Archive for nukes

Meanwhile, Iran's nuclear program has slowed almost to a halt

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ray of sunshine

The Los Angeles Times has encouraging news that nobody is talking about on the Tee Vee Machine because it's more beneficial to them to concentrate on all the controversy over the Affordable Care Act, besmirching the president, and creating even more drama in order to boost ratings.

Well, here at the Political Carnival, we can write and chew gum at the same time. Happy Friday:

Iran's new government has slowed expansion of its nuclear program almost to a halt since August, according to the United Nations nuclear watchdog agency, in what experts view as a strong signal of Tehran's desire to resolve a decade-long diplomatic standoff.

A report released Thursday by the Vienna-based International Atomic Energy Agency provides the first independent evidence that President Hassan Rouhani, who was elected in June after promising to end the crisis, has essentially stopped new work at Iran's nuclear facilities, including enrichment of uranium and construction of the heavy-water reactor at Arak. [...]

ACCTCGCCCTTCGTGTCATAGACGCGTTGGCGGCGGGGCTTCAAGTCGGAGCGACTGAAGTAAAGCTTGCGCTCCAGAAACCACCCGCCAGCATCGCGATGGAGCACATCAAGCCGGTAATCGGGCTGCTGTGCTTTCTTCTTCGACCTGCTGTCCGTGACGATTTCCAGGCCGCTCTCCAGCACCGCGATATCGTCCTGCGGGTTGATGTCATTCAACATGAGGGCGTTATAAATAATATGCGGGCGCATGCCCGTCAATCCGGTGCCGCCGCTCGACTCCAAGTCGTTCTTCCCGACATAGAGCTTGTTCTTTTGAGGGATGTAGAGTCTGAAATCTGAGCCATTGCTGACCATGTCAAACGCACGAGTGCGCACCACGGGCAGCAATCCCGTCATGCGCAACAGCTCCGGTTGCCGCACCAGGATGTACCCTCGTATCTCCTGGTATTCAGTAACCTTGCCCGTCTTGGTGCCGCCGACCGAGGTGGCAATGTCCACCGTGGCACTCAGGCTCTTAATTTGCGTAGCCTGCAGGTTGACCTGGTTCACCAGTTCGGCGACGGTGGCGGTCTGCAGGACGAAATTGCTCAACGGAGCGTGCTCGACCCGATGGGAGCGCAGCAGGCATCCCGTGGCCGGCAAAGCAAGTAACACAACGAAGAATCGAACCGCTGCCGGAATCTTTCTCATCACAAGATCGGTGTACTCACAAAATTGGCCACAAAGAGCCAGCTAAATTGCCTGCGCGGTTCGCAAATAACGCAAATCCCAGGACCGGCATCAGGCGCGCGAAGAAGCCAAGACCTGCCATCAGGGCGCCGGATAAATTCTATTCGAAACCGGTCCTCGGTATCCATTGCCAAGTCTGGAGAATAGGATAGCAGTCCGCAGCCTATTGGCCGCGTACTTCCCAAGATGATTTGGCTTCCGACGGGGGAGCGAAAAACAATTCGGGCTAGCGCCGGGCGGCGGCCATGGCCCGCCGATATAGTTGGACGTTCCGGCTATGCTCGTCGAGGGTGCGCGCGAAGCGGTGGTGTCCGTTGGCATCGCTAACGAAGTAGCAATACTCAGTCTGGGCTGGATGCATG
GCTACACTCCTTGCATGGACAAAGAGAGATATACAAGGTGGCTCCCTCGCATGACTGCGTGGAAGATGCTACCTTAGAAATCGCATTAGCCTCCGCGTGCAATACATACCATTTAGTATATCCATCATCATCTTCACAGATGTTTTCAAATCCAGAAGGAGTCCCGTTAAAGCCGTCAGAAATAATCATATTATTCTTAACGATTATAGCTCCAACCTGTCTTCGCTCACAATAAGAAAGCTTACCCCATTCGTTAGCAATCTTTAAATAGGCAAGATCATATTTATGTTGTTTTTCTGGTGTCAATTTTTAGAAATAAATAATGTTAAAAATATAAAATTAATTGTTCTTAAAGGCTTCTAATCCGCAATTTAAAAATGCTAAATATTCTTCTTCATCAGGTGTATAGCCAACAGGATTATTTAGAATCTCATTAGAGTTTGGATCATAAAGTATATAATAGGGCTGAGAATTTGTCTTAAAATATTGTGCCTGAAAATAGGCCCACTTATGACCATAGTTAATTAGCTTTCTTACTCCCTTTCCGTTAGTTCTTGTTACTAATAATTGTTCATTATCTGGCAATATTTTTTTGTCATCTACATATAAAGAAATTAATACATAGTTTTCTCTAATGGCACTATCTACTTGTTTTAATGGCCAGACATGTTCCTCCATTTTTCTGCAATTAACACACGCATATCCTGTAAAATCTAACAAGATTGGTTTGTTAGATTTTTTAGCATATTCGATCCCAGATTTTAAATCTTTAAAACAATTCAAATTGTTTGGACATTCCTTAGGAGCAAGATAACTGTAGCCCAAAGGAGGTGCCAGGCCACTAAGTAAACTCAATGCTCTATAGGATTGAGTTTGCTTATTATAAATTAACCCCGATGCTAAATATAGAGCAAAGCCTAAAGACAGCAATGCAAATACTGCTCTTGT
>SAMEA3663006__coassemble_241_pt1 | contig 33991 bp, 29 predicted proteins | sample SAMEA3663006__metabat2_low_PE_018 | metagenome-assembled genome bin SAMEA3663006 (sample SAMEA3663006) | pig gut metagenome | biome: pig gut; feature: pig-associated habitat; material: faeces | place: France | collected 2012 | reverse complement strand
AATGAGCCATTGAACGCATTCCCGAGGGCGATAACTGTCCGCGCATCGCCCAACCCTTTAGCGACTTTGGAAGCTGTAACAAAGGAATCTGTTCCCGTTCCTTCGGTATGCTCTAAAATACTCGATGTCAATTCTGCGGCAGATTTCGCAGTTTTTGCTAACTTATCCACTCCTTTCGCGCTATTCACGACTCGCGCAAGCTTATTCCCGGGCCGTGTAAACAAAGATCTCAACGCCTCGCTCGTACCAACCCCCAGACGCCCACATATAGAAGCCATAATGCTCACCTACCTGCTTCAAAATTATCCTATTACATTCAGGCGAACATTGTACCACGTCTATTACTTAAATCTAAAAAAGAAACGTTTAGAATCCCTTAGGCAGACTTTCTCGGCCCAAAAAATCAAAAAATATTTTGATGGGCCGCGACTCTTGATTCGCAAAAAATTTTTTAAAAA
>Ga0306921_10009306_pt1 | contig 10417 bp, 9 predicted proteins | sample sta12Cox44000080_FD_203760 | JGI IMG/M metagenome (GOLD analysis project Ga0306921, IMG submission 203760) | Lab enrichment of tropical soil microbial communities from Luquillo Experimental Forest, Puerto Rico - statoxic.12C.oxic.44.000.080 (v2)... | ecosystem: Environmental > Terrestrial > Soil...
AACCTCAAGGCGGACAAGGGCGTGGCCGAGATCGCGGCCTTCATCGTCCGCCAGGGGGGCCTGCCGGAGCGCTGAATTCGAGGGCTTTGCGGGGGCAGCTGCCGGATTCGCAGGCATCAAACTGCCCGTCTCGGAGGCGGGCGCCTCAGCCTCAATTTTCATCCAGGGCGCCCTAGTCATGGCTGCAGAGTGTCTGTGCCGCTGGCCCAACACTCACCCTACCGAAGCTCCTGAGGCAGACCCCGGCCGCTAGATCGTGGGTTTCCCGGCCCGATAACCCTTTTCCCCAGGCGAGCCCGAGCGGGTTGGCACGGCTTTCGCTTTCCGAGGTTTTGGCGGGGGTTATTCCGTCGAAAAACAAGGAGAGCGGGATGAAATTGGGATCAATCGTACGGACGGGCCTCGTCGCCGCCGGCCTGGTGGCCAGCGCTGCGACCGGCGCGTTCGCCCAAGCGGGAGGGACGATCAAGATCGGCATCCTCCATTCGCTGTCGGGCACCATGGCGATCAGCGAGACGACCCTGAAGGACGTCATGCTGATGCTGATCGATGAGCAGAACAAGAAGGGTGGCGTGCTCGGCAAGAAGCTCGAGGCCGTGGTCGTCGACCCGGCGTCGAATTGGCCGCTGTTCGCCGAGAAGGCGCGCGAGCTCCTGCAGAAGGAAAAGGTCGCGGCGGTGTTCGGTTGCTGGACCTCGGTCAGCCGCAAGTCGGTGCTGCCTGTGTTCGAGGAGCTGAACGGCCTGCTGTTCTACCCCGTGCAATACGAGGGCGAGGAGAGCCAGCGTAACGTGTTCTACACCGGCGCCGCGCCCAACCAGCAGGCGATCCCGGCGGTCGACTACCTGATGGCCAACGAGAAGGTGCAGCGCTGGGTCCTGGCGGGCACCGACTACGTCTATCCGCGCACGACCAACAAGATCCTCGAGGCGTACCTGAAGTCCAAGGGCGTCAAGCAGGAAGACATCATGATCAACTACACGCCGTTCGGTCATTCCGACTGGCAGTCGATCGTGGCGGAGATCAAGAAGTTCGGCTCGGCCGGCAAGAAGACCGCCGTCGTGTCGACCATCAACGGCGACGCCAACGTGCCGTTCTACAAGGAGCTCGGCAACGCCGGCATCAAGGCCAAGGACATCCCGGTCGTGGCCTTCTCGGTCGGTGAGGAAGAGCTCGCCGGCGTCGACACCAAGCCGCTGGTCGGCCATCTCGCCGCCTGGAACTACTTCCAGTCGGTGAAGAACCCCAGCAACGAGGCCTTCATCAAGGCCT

With sanctions slowly strangling Iran's oil-based economy, Rouhani and his top aides have declared their eagerness to do a deal and thaw long-frozen relations with the West. The IAEA report, which reflects developments in Iran since Aug. 28, provides a measure of tangible reassurance that Rouhani is serious, analysts said.

What a socialist war monger President Obama is.

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As 300 Tons of Radioactive Water Leak From Fukushima, Never Believe "The Nuclear Crisis Is Over"

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no nukes smaller

Your Daily Dose of BuzzFlash at Truthout, via my pal Mark Karlin:

There is too much money and too many political careers tied up in a radiocative future to believe any statement -- such as the ones about the Fukushima Daiichi Nuclear Power Plant: "Don't worry, the crisis is over" or "We've got it all under control."

Mainstream media across the world today have blaring headlines, such as the New York Times: "300 Tons of Contaminated Water Leak From Japanese Nuclear Plant:"

Workers raced to place sandbags around the leak at the site to stem the spread of the water, a task made more urgent by a forecast of heavy rain for the Fukushima region later in the day. A spokesman at Tokyo Electric Power, the plant’s operator, acknowledged that much of the contaminated water had seeped into the soil and could eventually reach the ocean, adding to the tons of radioactive fluids that have already leaked into the sea from the troubled plant.

The leaked water contains levels of radioactive cesium and strontium many hundreds of times higher than legal safety limits, Tokyo Electric said. Exposure to either element is known to increase the risk of cancer....

...Workers discovered puddles of radioactive water near the tank on Monday. Further checks revealed that the 1,000-ton capacity vessel, thought to be nearly full, only contained 700 tons, with the remainder having almost certainly leaked out.